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January 29, 2014
Tips for keeping employees healthy and productive this winter

Workplace absence costs employers more than $40 billion a year. How can you eliminate the illnesses and injuries that threaten your people, your productivity, and your profitability? Keep reading to find out.

Employees at U.S. companies miss more than a half billion days of work each year. It’s a costly problem in terms of direct expenses like lost time, reduced productivity, and providing and training replacement workers. Then there are indirect costs like reduced morale and presenteeism, which refers to productivity loss when sick employees come to work instead of staying home.

One of the biggest causes of absence is infection-related illness, especially in the winter when flu is common. According to Donald Bucklin, MD, of the occupational health provider U.S. HealthWorks, the problem is autoinoculation, or infecting oneself.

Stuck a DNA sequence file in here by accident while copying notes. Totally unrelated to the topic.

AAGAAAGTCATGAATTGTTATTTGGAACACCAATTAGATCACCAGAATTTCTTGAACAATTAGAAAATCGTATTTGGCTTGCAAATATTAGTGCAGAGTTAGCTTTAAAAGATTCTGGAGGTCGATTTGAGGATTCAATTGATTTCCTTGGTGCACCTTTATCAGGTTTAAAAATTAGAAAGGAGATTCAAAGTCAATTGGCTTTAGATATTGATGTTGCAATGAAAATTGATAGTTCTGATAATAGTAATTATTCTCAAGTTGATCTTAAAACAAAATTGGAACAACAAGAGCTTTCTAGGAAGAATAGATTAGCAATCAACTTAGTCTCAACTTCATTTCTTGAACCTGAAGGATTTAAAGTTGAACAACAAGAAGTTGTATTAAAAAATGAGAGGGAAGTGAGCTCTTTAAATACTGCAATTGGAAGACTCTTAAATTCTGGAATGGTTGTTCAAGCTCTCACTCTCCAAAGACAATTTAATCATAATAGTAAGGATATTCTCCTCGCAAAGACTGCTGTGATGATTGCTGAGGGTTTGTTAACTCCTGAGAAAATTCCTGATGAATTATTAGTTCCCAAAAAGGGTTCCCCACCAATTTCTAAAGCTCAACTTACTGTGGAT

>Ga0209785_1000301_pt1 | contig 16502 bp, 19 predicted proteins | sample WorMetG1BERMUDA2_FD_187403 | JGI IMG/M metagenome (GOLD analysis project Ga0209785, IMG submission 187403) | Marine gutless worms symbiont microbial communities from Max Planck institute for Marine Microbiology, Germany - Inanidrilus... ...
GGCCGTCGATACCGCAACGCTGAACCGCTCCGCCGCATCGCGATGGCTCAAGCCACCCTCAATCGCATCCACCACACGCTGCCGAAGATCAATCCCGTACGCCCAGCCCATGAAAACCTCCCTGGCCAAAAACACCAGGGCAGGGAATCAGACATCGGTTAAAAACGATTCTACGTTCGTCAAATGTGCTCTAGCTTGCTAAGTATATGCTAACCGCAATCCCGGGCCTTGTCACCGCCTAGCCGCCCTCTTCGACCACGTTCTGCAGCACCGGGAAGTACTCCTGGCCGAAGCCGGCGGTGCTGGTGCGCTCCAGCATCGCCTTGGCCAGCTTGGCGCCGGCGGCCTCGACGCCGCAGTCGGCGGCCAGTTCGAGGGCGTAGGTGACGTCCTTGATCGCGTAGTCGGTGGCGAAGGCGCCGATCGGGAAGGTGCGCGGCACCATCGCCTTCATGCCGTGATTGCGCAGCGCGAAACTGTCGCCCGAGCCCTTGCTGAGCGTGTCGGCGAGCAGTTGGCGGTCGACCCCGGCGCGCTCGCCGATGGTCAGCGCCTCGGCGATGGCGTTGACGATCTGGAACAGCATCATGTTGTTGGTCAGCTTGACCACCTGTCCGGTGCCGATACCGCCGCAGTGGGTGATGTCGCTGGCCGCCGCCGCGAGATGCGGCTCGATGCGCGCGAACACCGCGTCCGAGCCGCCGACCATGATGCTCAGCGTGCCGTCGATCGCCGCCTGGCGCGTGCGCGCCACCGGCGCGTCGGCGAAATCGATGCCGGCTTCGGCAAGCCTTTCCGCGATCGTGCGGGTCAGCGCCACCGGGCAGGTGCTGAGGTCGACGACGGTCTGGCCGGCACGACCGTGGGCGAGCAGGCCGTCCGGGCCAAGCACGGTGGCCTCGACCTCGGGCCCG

“That means, for example, that somebody has their hand on the escalator handrail, then they rub their nose with that hand. Or they touch their cell phone and then scratch their eyes.” Bucklin advocates a relatively simple strategy—never touch your face without first washing your hands or cleaning them with alcohol-based hand sanitizer.

Employees should take responsibility for cleaning their own workspace and not assume that the cleaning crew has done due diligence. Phones are rarely cleaned or disinfected, and cleaners tend to ignore other objects on the desktop because it is considered an employee’s personal space. Encourage staff to use disinfecting wipes around the office and workstation. Make wipes and hand sanitizers readily available.

Lifestyle also plays a part. Eating nutritious food, getting enough rest and exercise, and minimizing caffeine and stress help keep the immune system strong and better able to ward off germs.

These tips will help keep your employees healthy and productive

  • Try to avoid close contact with sick colleagues, customers, and others.
  • If you are sick with flu-like illness (fever, cough, sore throat, runny or stuffy nose, body aches, headache, chills, fatigue) stay home for at least 24 hours after the fever is gone.
  • Cover your nose and mouth with a tissue when you cough or sneeze, then toss the tissue in the trash.
  • Wash hands frequently and avoid touching the eyes, nose, and mouth.
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